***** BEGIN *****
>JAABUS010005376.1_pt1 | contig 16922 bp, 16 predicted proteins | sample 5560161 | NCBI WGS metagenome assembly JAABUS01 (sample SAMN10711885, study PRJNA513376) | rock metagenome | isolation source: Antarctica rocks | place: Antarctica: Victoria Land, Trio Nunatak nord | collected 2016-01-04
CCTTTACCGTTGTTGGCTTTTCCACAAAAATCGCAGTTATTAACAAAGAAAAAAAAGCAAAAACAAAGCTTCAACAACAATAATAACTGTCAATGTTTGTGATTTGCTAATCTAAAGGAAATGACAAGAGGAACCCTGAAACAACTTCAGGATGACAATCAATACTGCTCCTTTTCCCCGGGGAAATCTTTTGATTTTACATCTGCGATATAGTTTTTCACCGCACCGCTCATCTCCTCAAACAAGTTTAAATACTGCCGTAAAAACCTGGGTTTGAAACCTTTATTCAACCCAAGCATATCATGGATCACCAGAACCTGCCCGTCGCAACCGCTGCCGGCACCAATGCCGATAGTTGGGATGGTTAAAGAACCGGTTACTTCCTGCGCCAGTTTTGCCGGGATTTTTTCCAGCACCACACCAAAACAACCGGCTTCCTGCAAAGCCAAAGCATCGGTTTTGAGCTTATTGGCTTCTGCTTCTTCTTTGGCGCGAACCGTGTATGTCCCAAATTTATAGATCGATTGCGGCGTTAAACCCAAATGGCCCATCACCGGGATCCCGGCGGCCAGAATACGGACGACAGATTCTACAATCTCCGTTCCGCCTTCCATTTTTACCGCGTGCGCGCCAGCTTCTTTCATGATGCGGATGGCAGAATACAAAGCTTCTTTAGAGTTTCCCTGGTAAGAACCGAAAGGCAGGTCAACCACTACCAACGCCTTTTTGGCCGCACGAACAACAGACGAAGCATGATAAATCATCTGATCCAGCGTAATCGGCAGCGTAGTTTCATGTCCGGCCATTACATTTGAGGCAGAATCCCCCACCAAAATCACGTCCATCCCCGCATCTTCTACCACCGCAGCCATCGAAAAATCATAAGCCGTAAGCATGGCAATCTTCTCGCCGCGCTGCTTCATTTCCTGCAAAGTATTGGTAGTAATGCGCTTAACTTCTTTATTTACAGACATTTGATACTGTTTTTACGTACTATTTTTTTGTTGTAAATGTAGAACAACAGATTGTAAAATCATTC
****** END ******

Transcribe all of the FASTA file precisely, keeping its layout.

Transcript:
>JAABUS010005376.1_pt1 | contig 16922 bp, 16 predicted proteins | sample 5560161 | NCBI WGS metagenome assembly JAABUS01 (sample SAMN10711885, study PRJNA513376) | rock metagenome | isolation source: Antarctica rocks | place: Antarctica: Victoria Land, Trio Nunatak nord | collected 2016-01-04
CCTTTACCGTTGTTGGCTTTTCCACAAAAATCGCAGTTATTAACAAAGAAAAAAAAGCAAAAACAAAGCTTCAACAACAATAATAACTGTCAATGTTTGTGATTTGCTAATCTAAAGGAAATGACAAGAGGAACCCTGAAACAACTTCAGGATGACAATCAATACTGCTCCTTTTCCCCGGGGAAATCTTTTGATTTTACATCTGCGATATAGTTTTTCACCGCACCGCTCATCTCCTCAAACAAGTTTAAATACTGCCGTAAAAACCTGGGTTTGAAACCTTTATTCAACCCAAGCATATCATGGATCACCAGAACCTGCCCGTCGCAACCGCTGCCGGCACCAATGCCGATAGTTGGGATGGTTAAAGAACCGGTTACTTCCTGCGCCAGTTTTGCCGGGATTTTTTCCAGCACCACACCAAAACAACCGGCTTCCTGCAAAGCCAAAGCATCGGTTTTGAGCTTATTGGCTTCTGCTTCTTCTTTGGCGCGAACCGTGTATGTCCCAAATTTATAGATCGATTGCGGCGTTAAACCCAAATGGCCCATCACCGGGATCCCGGCGGCCAGAATACGGACGACAGATTCTACAATCTCCGTTCCGCCTTCCATTTTTACCGCGTGCGCGCCAGCTTCTTTCATGATGCGGATGGCAGAATACAAAGCTTCTTTAGAGTTTCCCTGGTAAGAACCGAAAGGCAGGTCAACCACTACCAACGCCTTTTTGGCCGCACGAACAACAGACGAAGCATGATAAATCATCTGATCCAGCGTAATCGGCAGCGTAGTTTCATGTCCGGCCATTACATTTGAGGCAGAATCCCCCACCAAAATCACGTCCATCCCCGCATCTTCTACCACCGCAGCCATCGAAAAATCATAAGCCGTAAGCATGGCAATCTTCTCGCCGCGCTGCTTCATTTCCTGCAAAGTATTGGTAGTAATGCGCTTAACTTCTTTATTTACAGACATTTGATACTGTTTTTACGTACTATTTTTTTGTTGTAAATGTAGAACAACAGATTGTAAAATCATTC